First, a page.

ORLANDO, Florida — During the removal of personal protective equipment (PPE), the skin and clothing of healthcare workers can become contaminated, even when there are no lapses in the removal technique, according to new research.
However, after the implementation of an educational intervention, there was a dramatic reduction in the rate of contamination, researchers report.
The results suggest that simple educational interventions can significantly reduce the risk for contamination, they say.
"Knowing the correct way to don and doff PPE is extremely important because healthcare personnel can become contaminated with pathogens if they do this incorrectly," said Myreen Tomas, MD, from the Cleveland Veterans Affairs Medical Center.
"Such contamination can place them at risk, as seen by recent cases of healthcare personnel acquiring Ebola virus infection," Dr Tomas told Medscape Medical News.
"The risk for contamination can be particularly high during PPE removal, but there is limited information on the frequency and routes of personnel contamination during the doffing of PPE," she said here at the Society for Healthcare Epidemiology of America Spring 2015 Conference.
To shed light on these issues, Dr Tomas and her colleague, Curtis Donskey, MD, conducted a series of 435 simulations. Nurses, nurses aids, phlebotomists, radiology technicians, physical and occupational therapists, and other healthcare personnel who use PPE and interact with patients removed gowns and gloves that were "contaminated" with a fluorescent lotion.
The study was conducted at a community hospital, a county hospital, a tertiary care center, and the Cleveland VA Medical Center.
The researchers observed the healthcare workers removing their gloves and gowns to determine whether correct techniques were being used. They used black light to identify sites on skin and clothing contaminated with the fluorescent lotion.
"We were very surprised by what we found," Dr Tomas said.
Of the 435 PPE removal simulations, there were 200 instances (46%) of contamination. When the PPE removal technique was incorrect, contamination was more frequent.
"With contaminated glove simulations, 80% of providers were contaminated," Dr Tomas reported. "Even when we did not see any gross lapses in technique, about one-third were still contaminated."
The frequency of incorrect technique did not differ at the four centers (P = .13), nor did it differ or among the different healthcare providers (P = .26).
"The hands and neck were the most frequently contaminated sites," Dr Tomas reported.
A lot of small steps contributed to the contamination. Workers should ensure that wrists are completely covered by the gown and that there is no exposed skin, the gown should be removed by pulling it away from the body instead of over the head, the gown should be put on before the glove, and the gown and gloves should be the right size.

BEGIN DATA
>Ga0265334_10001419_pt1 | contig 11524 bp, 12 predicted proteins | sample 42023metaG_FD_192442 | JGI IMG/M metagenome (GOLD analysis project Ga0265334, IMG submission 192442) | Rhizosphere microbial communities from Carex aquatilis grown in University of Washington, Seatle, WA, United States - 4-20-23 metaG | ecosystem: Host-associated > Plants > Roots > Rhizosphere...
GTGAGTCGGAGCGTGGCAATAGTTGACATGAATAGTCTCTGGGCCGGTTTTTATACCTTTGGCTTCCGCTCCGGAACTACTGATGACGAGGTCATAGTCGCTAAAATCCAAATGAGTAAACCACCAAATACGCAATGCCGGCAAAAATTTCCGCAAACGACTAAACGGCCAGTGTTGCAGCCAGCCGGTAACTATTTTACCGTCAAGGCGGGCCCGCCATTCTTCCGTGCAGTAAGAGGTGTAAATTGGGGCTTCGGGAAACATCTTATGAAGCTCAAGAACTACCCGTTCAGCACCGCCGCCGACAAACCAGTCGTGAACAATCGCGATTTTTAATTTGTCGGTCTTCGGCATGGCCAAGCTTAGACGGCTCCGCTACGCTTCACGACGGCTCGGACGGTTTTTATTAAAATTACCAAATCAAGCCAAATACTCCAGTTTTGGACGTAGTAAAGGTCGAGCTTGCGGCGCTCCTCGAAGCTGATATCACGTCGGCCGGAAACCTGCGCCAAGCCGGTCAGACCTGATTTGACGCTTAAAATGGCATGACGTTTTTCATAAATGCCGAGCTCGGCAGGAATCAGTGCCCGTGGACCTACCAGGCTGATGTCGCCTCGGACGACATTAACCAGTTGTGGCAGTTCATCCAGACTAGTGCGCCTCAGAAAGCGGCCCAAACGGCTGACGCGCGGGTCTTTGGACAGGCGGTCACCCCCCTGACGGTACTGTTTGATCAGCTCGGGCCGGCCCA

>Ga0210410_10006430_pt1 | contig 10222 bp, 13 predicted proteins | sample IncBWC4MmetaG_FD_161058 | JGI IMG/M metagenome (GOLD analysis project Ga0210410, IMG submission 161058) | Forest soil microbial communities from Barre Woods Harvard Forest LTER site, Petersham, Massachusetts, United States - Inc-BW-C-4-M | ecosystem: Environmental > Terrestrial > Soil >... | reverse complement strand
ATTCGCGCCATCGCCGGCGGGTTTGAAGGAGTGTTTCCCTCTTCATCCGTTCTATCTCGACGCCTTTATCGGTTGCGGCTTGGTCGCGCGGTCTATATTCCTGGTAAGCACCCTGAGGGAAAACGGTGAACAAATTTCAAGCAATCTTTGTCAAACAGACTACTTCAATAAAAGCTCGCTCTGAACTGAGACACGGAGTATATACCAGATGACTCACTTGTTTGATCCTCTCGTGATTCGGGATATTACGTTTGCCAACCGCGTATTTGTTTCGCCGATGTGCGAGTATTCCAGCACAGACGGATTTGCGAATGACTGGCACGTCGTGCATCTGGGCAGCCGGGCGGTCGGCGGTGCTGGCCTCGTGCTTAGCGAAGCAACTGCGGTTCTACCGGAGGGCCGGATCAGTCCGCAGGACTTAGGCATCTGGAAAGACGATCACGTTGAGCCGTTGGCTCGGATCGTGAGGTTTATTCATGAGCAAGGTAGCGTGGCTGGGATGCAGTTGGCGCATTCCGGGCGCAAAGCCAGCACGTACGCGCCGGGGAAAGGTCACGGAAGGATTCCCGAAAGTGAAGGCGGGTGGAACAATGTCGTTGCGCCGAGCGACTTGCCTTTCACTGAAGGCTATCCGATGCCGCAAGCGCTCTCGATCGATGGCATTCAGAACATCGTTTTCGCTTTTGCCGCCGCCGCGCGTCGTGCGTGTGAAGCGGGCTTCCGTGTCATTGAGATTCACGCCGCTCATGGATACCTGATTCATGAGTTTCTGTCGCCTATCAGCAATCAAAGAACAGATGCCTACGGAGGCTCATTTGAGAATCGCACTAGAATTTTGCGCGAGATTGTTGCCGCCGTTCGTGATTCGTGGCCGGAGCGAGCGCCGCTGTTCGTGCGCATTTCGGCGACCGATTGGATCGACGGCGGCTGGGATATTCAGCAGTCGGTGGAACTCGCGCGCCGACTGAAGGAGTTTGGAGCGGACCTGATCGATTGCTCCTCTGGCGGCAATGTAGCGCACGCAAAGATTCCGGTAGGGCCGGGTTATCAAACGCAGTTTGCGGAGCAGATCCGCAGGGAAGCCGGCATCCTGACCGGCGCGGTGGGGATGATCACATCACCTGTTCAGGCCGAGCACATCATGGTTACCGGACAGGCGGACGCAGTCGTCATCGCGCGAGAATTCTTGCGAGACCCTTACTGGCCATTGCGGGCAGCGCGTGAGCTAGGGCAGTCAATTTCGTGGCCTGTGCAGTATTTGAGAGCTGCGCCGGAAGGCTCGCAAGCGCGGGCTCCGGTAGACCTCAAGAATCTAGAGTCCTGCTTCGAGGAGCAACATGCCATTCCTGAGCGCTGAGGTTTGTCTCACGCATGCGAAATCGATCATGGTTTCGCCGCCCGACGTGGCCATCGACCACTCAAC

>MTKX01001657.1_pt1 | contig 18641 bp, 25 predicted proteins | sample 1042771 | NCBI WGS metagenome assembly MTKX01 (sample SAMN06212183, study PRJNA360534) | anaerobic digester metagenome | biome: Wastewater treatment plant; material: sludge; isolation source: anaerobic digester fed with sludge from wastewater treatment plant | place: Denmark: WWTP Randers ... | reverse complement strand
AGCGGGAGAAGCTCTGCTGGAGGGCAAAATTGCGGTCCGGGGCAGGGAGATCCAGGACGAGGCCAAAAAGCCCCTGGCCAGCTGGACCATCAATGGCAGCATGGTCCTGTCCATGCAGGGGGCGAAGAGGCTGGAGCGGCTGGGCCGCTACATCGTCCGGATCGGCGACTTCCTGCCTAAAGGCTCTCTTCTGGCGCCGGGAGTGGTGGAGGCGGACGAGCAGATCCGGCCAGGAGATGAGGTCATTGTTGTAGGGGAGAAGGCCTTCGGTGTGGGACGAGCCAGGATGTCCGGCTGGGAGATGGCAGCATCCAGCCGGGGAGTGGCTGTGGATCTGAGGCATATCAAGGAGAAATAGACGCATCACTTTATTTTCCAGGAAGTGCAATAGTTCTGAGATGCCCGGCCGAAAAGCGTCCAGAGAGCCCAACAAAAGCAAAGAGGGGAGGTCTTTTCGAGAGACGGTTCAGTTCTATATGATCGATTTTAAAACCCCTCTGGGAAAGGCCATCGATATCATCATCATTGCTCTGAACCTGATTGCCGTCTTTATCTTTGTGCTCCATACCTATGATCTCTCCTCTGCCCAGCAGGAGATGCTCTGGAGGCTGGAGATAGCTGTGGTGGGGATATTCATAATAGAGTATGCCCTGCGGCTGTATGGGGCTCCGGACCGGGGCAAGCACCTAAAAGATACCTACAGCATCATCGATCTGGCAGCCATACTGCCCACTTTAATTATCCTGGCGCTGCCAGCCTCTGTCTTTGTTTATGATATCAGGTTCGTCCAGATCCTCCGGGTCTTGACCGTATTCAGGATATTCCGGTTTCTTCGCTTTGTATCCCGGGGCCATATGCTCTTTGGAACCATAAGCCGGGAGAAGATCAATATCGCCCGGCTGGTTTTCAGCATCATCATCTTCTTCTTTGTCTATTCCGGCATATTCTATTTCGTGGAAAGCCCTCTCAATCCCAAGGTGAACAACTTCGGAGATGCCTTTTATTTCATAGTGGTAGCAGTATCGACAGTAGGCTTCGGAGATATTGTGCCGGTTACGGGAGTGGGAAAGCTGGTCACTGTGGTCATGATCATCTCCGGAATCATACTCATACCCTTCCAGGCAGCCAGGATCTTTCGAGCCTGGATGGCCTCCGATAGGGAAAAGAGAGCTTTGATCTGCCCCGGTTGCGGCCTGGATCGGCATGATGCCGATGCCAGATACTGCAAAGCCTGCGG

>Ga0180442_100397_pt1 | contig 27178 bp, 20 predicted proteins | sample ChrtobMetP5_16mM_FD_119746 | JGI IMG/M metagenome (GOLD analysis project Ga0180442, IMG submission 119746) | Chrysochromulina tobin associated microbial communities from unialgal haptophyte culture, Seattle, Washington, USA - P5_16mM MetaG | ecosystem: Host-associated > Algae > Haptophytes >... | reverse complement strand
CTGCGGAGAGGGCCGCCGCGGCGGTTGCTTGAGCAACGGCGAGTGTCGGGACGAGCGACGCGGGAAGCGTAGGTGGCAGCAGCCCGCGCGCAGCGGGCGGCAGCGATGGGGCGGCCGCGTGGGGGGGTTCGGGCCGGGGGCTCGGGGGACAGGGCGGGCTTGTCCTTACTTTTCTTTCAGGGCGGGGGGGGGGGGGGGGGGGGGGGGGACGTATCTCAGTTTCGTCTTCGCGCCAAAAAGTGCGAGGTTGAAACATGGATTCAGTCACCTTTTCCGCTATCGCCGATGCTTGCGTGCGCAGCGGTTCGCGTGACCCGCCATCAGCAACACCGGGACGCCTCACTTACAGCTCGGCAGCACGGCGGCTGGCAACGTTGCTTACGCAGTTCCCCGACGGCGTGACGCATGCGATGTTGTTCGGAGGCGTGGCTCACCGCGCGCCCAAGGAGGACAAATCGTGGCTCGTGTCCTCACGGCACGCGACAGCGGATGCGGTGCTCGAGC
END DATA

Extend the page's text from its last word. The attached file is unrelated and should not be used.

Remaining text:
"If you pay attention to those little things, it will decrease your chances of becoming contaminated," Dr Tomas said.
However, she conceded, even a number of people who did all of these things got contaminated. "We are working on ways to decrease contamination because, although education works, improvement is needed," she explained.
Education and Practice
After an educational intervention to teach the correct way to don and doff protective equipment, there was a sustained reduction in skin and clothing contamination, from 73% to 5% (P < .0001).
The use of fluorescent lotion is an excellent teaching aid, said Dr Donskey.
"Seeing is believing," he said. "There is nothing quite like seeing the contamination. We think it is essential for training, and not just for use in studies. It's not getting to zero, but we can dramatically improve contamination through education and practice."
The researchers say that healthcare providers do not get enough training in the safe use of protective equipment.
"They just learn this as they go along, so having validated training with validated steps would be helpful," Dr Tomas said.
"These results are impressive," said Silvia Munoz-Price, MD, from Froedtert & the Medical College of Wisconsin in Milwaukee.
"To see such a major reduction in skin contamination just by the simple and relatively low-tech intervention of educating providers — going from 73% to 5% — is just a remarkable decrease," she told Medscape Medical News.
Dr Munoz-Price said she agrees that educating healthcare providers on the correct way to remove equipment is a good idea.
However, she cautioned, behaviors in a "real-life" setting are not easy to change.
In fact, some behaviors are not affected by education. "For example, even though we know that hand hygiene is important, we are not always compliant with it, despite the fact that we have been educated on how and when to wash our hands," she said.
"Still, I do think these results are impressive, but it is in a simulated environment," Dr Munoz-Price said. "How generalizable the data will be for our real-life situations needs to be explored."
This work was supported by a grant from the Steris Corporation. Dr Tomas, Dr Donskey, and Dr Munoz-Price have disclosed no relevant financial relationships.
Society for Healthcare Epidemiology of America (SHEA) Spring 2015 Conference: Abstract 7160. Presented May 15, 2015.
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Cite this: Skin, Clothes Contaminated After Protective Gear Removed - Medscape - May 20, 2015.